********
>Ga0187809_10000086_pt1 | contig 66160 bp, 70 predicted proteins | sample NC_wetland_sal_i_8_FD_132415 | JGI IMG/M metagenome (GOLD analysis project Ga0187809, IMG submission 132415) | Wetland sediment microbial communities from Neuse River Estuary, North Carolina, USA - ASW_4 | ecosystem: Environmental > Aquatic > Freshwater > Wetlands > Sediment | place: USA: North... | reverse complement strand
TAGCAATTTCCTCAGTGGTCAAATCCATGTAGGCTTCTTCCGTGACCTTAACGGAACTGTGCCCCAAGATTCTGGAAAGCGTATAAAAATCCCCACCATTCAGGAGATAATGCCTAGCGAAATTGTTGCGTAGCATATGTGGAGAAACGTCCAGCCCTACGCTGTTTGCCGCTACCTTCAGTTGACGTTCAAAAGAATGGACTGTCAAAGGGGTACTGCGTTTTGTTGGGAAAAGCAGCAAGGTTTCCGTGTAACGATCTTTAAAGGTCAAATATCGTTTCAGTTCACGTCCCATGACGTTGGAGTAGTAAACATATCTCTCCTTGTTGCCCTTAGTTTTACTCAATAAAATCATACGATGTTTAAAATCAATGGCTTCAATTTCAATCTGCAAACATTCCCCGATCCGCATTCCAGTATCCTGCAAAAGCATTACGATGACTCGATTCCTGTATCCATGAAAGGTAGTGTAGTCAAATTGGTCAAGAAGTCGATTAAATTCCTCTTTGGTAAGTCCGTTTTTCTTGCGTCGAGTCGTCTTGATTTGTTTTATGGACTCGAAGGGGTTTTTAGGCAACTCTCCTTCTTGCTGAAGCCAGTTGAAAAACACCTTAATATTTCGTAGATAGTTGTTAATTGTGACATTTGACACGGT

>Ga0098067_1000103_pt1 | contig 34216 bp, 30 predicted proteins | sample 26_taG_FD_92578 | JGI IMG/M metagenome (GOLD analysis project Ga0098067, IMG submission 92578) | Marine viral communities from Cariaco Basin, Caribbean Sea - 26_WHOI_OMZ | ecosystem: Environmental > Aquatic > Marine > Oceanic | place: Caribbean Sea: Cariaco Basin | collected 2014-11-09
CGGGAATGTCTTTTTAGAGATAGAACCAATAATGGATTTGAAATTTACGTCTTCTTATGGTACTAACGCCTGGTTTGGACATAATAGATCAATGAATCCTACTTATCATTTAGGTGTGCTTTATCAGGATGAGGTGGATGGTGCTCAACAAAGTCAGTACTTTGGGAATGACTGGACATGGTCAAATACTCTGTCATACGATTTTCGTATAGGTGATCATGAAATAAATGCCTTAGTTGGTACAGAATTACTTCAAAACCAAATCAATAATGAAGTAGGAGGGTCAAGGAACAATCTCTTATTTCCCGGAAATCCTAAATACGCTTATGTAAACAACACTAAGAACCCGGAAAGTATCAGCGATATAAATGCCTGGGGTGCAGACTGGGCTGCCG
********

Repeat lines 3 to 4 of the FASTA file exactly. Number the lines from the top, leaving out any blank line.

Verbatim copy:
>Ga0098067_1000103_pt1 | contig 34216 bp, 30 predicted proteins | sample 26_taG_FD_92578 | JGI IMG/M metagenome (GOLD analysis project Ga0098067, IMG submission 92578) | Marine viral communities from Cariaco Basin, Caribbean Sea - 26_WHOI_OMZ | ecosystem: Environmental > Aquatic > Marine > Oceanic | place: Caribbean Sea: Cariaco Basin | collected 2014-11-09
CGGGAATGTCTTTTTAGAGATAGAACCAATAATGGATTTGAAATTTACGTCTTCTTATGGTACTAACGCCTGGTTTGGACATAATAGATCAATGAATCCTACTTATCATTTAGGTGTGCTTTATCAGGATGAGGTGGATGGTGCTCAACAAAGTCAGTACTTTGGGAATGACTGGACATGGTCAAATACTCTGTCATACGATTTTCGTATAGGTGATCATGAAATAAATGCCTTAGTTGGTACAGAATTACTTCAAAACCAAATCAATAATGAAGTAGGAGGGTCAAGGAACAATCTCTTATTTCCCGGAAATCCTAAATACGCTTATGTAAACAACACTAAGAACCCGGAAAGTATCAGCGATATAAATGCCTGGGGTGCAGACTGGGCTGCCG